[Whether the executive’s comment makes any sense] depends on what you think local radio is for. If it’s only to provide music and/or talk for the people within range of the signal, his philosophy has a great deal to recommend it. But if you think local radio has a service responsibility to the community in which it is located, that philosophy is harder to swallow.
The major chains put great stock in running public service announcements, which is one way stations have served their communities since Christ was a corporal (especially when paid ads aren’t selling well). You put ’em on the quarterly issues report you are required to place in your files for public inspection, and you get credit for ’em at license renewal time. But public service announcements, while important and useful, are not equivalent to broad, deep community engagement, even if you run one an hour seven days a week.
Community engagement happens in lots of ways. When important news or weather breaks, how do the people on the air talk about it? Is it happening to them, or are they watching it in a newsroom miles away? How about the mundane stuff of daily life? Are the jocks talking about their experience at the big local game or the community festival just up the road? Does the mayor ever call in, or the fire chief, or one of the local TV news anchors? When people go to the grocery store, will they ever run into the morning guy? Are they going to see the woman who does middays hosting the local public TV auction? When they go to the county fair, are the jocks staffing the station booth?
There’s a compelling argument that in our atomized, customized, short-attention-span world, local sourcing matters far less than it used to. We like to eat fresh produce in the winter and we don’t care that it comes from South America or Australia. Why should we care that the guy on the radio is in a studio 1500 miles away, and the joke he just made about the Oscars was recorded last week?
But here’s the thing: serving local communities is bred in radio’s bones. It’s what the people who invented the damn thing intended it to do. The Radio Act of 1927 required stations to operate in the “public interest, convenience, and necessity,” and generations of broadcasters did so. It’s only since the de-regulatory fever of the 1980s and the Telecommunications Act of 1996 that we’ve seen the wholesale turning-away from those reasons-to-be.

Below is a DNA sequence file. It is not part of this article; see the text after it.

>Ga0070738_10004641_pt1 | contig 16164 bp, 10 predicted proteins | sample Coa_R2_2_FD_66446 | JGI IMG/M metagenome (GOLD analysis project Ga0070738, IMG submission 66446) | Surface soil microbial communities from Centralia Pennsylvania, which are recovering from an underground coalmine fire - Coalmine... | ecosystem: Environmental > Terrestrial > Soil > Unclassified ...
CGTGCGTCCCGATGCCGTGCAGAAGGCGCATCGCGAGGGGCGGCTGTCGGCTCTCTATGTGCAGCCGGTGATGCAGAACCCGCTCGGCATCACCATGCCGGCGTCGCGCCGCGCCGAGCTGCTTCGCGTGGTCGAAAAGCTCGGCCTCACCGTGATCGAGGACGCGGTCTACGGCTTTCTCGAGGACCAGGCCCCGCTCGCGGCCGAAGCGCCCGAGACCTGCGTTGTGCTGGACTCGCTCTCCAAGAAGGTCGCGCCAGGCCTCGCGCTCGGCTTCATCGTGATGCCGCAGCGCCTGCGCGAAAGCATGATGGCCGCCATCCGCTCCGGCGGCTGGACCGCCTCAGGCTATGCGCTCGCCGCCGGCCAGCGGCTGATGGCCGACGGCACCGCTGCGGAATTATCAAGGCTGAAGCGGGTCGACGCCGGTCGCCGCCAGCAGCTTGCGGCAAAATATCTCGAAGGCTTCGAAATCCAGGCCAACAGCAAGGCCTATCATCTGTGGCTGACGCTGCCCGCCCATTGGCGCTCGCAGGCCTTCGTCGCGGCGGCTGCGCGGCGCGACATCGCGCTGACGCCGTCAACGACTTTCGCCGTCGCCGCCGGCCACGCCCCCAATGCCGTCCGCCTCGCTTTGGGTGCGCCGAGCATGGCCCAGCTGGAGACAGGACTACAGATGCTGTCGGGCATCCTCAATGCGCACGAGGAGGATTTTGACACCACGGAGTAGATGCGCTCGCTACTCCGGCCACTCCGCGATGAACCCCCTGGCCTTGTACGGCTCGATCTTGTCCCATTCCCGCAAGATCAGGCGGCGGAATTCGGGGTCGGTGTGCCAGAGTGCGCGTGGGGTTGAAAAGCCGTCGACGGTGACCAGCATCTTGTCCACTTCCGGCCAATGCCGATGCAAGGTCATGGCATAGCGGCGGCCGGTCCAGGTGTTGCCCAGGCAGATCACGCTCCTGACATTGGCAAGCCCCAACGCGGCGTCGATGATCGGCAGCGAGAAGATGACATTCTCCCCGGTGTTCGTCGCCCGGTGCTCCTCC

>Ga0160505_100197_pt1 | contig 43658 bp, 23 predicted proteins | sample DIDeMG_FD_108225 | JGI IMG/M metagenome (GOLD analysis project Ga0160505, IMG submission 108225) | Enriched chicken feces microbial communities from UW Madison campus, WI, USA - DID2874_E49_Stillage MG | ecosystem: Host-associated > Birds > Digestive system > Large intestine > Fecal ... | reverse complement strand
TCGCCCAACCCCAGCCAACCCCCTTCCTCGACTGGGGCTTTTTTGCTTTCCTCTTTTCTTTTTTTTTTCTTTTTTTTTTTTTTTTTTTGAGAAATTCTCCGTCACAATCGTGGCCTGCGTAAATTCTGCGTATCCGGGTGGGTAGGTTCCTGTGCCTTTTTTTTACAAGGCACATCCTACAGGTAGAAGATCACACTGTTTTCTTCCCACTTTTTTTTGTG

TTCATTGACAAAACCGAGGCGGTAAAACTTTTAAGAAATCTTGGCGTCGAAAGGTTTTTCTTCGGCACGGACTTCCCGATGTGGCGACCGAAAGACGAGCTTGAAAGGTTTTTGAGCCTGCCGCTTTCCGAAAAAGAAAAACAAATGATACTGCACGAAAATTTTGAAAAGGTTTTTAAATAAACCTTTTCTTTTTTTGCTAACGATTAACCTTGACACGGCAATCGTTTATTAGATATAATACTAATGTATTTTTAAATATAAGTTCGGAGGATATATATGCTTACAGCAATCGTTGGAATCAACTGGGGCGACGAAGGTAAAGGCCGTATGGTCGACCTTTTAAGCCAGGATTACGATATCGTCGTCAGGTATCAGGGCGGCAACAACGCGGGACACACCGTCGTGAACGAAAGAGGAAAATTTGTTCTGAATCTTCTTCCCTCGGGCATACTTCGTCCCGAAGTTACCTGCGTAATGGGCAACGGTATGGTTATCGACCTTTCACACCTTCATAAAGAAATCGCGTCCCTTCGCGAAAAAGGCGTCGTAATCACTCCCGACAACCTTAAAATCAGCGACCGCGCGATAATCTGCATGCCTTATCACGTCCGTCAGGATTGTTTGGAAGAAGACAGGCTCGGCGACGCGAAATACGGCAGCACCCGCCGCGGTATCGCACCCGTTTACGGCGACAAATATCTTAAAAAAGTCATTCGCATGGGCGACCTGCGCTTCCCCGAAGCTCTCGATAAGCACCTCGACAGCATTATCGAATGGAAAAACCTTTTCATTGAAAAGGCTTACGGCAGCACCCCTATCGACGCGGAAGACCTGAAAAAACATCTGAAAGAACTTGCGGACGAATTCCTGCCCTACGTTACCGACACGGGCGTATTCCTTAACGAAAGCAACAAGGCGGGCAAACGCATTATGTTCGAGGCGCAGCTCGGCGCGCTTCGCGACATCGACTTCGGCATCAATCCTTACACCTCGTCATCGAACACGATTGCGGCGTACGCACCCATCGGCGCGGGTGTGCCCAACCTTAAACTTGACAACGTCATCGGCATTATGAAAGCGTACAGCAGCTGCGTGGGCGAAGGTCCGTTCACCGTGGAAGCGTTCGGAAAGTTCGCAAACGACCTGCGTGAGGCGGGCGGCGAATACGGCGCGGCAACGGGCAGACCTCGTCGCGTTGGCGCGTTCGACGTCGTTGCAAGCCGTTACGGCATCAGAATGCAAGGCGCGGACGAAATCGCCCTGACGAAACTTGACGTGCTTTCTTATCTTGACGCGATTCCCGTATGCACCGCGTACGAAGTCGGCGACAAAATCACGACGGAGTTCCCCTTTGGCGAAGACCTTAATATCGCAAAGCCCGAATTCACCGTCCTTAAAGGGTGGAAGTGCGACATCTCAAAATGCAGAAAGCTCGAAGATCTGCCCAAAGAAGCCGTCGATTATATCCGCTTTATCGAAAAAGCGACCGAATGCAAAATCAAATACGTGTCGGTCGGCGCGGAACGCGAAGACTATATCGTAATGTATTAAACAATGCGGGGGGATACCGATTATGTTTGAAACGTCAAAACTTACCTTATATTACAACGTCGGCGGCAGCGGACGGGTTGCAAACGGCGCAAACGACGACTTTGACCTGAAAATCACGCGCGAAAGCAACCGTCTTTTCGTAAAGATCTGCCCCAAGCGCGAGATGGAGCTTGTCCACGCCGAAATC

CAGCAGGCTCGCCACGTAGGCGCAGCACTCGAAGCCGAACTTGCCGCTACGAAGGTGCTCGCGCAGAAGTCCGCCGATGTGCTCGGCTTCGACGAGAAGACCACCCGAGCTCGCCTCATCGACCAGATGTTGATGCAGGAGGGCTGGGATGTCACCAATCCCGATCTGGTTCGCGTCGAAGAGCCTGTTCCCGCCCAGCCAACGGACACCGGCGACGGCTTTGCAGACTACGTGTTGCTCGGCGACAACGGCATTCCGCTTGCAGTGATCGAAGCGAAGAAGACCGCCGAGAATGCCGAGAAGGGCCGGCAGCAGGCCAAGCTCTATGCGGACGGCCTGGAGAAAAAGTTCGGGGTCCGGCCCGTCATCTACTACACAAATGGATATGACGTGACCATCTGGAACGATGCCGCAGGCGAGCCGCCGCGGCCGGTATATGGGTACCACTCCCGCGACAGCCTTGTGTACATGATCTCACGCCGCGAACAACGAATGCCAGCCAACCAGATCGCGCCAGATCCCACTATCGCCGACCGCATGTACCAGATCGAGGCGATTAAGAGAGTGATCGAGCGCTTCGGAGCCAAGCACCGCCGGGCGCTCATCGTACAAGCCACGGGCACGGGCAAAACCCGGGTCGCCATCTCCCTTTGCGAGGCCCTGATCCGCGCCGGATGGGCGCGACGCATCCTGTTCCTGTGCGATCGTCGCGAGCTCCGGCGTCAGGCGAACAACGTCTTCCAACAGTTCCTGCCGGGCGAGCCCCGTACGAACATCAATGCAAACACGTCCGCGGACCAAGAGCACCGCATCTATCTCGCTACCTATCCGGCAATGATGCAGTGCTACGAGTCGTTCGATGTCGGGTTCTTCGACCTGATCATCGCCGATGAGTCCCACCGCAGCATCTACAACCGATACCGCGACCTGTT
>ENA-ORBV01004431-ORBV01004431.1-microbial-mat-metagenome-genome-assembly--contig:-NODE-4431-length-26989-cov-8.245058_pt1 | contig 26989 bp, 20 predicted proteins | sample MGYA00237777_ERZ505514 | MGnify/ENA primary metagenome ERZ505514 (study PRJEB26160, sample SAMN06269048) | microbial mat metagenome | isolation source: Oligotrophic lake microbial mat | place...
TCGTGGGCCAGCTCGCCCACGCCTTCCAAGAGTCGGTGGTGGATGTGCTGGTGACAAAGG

Executives who talk about the superiority of national programming talk exactly like people whose job is to monetize a private asset. If that’s what you think radio is, and what it’s for—an asset that belongs to you and you alone, and has value only if turned to money, as if it were a crop of winter wheat or a carload of steel ingots—then you’ll streamline and standardize. But if you believe that radio is a public asset that you hold in trust, you’ll ask yourself not, “What should we do so we can profit from this?” but “What must we do so the public can profit from this?”
The current economic realities of radio, and the needs and desires of even small and local companies to keep up with the changes wrought by the giant chains, make it hard to put the public interest, convenience, and necessity first. Some companies still have the old way in their DNA, however, and if there’s one of them in your town, they deserve your earholes, and your marketing dollars.
(Pictured: Christine, Stevie, and Lindsey on the Tusk tour in 1980.)
The fall of 1979 was a remarkable season for rock albums: The Long Run by the Eagles, Led Zeppelin’s In Through the Out Door, The Wall by Pink Floyd, Damn the Torpedoes by Tom Petty and the Heartbreakers, and Fleetwood Mac’s Tusk were all released between August and November. Not quite so titanic but still significant releases in the same season included Fear of Music by Talking Heads, Cheap Trick’s Dream Police, Head Games by Foreigner, Blondie’s Eat to the Beat, and Regatta de Blanc by the Police. (And, hat tip to our man Kurt Blumenau, Aerosmith’s Night in the Ruts too.)
That fall, I was doing a show on the college radio station called Virgin Vinyl, where I’d play selections from the new stuff that had come in during the past week. When Tusk came in, I played the whole thing, possibly 40 years ago tonight, but most likely 40 years ago this week. Listen to it while I attempt to rank the tracks here in 2019.
20. “That’s Enough for Me.” By the time you have reached side 3, you have already heard several of Lindsey Buckingham’s punk-inspired, semi-experimental goofs, and “That’s Enough for Me” feels highly unnecessary.
19. “Never Make Me Cry”
18. “Honey Hi”
I will ride with Christine McVie to the end of the line. I adore her voice and how she does not play the piano as much as she caresses it. But these songs are casualties of a double-length album. They’re lovely, but they get lost.
17. “I Know I’m Not Wrong”
16. “Save Me a Place”
15. “The Ledge”
Tusk finds Lindsey, Stevie, and Christine going all White Album from time to time. Each of them seems to recycle ideas at least once or twice, but Lindsey does it most often.
14. “Sisters of the Moon.” This was the fourth single in the States and it bombed spectacularly, getting only to #86 on the Hot 100 in a three-week run in June 1980. KDWB in the Twin Cities took it to #17, but in the fall of ’79, when the station charted several cuts from several of its top albums.